Gov't NOT Coercion ?

Ian Goddard (
Thu, 23 Oct 1997 15:25:59 -0400

I wrote:
> Free association is cooperation,
> central planning is coercion.

IAN: Like a broken record, I find myself spouting
libertarian doctrine even as I've seen the flaw in
the common application of libertarian moral theory:

If a landlord uses force to evict me, or even if
the contract says if I break his rules I go to a
cell in the basement, libertarian doctrine does
not see this as coercion, so long as I'm free
to leave his property.

The federal government is the landlord of the
property known as the United States. The rules
of the landlord must be followed or penalty
is effected. It is not coercion so long as
you are free to leave the U.S. property if
you have a problem with the contract.

As we can see, the U.S. property arrangement
is not different than the "private property,"
for we are free to leave the U.S., therefore
the application of U.S. law is not coercion.

You do not have to sign the contact to be
compelled to abide by it. When I walk into
a store, I still have to abide by their rules
even if I did not sign a contact. Entry =>
agreement with the terms of the property.
Thus to enter a preexisting claim is to
agree to the rules therein, or not, in
which case the landlord can use force
according to libertarian moral theory.

Also, if a child is born in an apartment
and its parents die sometime thereafter,
the landlord, in accord with libertarian
theory, has the right to evict the child,
to use force against the child, even as
the child did not sign any contract.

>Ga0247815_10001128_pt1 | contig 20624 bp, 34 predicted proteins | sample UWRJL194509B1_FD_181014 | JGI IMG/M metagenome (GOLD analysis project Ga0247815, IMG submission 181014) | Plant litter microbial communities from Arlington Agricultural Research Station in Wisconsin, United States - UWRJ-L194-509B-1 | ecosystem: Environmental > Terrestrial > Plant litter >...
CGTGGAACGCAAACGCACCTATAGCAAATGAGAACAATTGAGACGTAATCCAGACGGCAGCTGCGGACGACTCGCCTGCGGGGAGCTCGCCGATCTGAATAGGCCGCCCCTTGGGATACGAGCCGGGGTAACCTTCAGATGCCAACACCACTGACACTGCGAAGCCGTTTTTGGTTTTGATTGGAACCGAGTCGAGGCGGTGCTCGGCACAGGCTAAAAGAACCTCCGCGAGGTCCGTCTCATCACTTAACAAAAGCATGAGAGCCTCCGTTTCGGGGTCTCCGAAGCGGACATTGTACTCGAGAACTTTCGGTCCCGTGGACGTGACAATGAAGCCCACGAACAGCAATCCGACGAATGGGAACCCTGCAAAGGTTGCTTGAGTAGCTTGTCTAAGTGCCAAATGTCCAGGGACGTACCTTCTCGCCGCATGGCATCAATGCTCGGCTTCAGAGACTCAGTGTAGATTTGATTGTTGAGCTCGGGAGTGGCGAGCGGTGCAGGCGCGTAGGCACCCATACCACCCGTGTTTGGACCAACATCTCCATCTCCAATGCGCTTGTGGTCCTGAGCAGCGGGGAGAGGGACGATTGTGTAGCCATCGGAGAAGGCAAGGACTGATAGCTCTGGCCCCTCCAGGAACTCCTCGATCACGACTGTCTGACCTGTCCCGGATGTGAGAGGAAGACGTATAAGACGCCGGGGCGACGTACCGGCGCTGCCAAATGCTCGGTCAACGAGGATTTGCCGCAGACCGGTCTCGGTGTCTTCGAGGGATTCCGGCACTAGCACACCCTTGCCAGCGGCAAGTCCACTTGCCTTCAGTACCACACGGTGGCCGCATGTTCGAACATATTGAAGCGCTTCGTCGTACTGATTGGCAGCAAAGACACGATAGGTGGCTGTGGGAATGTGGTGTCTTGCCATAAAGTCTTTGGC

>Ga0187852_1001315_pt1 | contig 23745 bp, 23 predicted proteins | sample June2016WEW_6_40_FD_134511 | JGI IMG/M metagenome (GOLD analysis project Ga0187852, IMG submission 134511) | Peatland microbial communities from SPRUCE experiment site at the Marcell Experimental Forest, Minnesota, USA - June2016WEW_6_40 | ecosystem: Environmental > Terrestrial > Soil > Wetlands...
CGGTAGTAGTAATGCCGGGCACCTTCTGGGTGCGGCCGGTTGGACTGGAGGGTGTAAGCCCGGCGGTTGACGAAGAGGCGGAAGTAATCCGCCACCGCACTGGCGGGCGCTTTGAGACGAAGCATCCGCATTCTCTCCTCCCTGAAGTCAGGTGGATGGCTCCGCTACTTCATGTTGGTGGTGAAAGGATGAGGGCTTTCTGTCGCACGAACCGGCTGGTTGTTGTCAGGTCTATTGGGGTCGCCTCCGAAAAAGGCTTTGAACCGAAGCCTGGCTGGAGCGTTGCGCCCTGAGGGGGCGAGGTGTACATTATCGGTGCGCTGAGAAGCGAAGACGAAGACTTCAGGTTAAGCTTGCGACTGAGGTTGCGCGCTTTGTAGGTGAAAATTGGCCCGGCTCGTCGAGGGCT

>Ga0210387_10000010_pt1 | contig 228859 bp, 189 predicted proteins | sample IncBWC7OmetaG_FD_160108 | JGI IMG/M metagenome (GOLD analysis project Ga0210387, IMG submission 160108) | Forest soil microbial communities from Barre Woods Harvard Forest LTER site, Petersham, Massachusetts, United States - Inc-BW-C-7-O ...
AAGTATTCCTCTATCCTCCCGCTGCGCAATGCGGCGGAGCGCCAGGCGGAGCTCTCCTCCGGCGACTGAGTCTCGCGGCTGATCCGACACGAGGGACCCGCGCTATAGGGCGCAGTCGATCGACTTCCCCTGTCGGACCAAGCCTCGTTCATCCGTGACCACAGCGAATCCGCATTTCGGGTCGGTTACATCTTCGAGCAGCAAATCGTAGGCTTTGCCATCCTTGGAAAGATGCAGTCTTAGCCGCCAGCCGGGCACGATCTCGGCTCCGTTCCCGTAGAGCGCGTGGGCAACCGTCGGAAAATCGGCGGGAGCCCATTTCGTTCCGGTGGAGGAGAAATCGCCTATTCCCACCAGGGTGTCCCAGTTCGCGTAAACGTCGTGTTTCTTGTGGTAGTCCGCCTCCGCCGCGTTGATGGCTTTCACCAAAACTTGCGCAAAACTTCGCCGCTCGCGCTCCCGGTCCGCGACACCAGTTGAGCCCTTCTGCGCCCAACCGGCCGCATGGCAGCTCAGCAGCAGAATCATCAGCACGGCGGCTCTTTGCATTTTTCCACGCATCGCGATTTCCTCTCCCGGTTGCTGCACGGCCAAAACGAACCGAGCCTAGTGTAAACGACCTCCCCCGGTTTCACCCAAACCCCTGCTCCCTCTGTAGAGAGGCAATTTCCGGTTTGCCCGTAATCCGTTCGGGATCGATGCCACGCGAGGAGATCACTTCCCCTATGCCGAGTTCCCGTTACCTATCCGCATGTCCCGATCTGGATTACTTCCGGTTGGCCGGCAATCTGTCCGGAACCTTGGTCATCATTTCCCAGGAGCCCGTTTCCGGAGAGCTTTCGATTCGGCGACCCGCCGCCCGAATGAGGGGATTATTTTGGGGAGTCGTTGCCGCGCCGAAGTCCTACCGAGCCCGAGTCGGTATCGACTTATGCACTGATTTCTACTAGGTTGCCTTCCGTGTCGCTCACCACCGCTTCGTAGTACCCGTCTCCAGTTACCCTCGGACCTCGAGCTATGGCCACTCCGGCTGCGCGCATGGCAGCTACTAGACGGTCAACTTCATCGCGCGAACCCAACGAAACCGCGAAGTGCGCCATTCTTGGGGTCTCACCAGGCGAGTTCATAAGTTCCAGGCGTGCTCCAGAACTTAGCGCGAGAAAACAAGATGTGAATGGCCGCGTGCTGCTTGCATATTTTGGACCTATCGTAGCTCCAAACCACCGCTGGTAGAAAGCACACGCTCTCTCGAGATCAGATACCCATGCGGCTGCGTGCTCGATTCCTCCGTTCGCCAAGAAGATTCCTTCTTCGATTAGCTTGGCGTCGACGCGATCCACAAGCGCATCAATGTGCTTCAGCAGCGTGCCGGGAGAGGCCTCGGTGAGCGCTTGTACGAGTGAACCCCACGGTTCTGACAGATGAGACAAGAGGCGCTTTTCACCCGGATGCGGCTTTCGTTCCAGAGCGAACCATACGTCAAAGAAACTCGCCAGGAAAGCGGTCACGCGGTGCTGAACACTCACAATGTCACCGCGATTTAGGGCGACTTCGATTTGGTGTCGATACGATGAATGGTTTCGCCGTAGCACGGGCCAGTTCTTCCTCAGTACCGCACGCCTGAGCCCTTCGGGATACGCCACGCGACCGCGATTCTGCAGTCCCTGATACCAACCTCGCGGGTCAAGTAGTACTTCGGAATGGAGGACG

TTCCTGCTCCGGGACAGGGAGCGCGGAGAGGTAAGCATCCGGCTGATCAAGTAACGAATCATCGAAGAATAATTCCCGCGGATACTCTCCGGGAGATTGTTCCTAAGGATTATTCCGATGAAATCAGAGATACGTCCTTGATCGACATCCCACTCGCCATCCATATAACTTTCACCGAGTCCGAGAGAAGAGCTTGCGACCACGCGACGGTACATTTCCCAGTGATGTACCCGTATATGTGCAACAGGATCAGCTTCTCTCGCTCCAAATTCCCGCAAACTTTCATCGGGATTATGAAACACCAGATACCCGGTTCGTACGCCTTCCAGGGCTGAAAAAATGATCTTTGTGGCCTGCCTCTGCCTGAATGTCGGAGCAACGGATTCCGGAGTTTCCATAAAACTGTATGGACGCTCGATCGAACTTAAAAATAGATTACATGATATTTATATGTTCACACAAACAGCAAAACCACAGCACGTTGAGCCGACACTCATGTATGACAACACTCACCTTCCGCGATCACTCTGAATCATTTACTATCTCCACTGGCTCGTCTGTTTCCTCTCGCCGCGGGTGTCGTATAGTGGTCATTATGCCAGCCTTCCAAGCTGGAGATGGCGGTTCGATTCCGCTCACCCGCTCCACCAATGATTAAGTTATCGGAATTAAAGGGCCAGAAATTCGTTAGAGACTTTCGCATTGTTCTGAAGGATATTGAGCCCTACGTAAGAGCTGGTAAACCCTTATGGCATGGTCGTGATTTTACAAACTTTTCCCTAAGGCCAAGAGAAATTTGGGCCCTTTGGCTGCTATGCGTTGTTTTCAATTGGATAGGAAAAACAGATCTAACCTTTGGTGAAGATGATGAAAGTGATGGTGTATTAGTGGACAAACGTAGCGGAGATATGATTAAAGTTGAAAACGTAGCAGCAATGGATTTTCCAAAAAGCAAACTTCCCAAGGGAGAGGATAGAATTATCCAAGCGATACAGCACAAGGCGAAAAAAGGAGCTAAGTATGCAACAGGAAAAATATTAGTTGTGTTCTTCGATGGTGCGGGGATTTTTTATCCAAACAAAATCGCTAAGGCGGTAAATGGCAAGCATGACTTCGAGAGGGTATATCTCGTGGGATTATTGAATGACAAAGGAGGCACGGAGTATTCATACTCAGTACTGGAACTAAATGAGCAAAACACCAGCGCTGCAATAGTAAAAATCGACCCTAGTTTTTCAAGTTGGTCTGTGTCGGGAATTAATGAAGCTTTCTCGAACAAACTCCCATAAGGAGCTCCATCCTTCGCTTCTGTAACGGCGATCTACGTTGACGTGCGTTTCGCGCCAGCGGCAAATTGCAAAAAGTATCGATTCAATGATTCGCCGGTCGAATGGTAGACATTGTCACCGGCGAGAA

Libertarians seem to think that they have
an inherent right to property upon which a
preexisting claim has been placed: the U.S.

The only difference between the smalltime
landlord and Uncle Sam is that U.S. is big.
Yet there is no libertarian rule that places
a limit on the size of an area claimed. Yes,
force was used to wrongfully remove preexist-
ing claims of Native Americans, but none of
the guilty are alive today. If we say that
therefore the U.S. property is forfeit, so
too all land claims, for your dwelling pro-
bably stands on once Indian territory.

I think the importance of libertarianism
lies in the utility of private property,
such that people are more prosperous when
individuals are allowed maximum control of
areas that they purchase in exchange with
others. In short, if a landlord (Uncle Sam)
that owns a vast area wants his tenants to
prosper, he will allow them a very high
degree of liberty. He will allow them to
control parcels of land and trade them.

What makes the market work is the ease with
which customers can exit a given establishment.
What makes government not work is the difficulty
with which customers can exist the country. This
difficulty makes it a "landlords market," putting
the customers, or citizens, largely at the mercy
of those who are the de facto landlord. So it all
comes down to size. This places emphasis on the
need to expand beyond the Earth, beyond this
fixed and limited parcel of territory.

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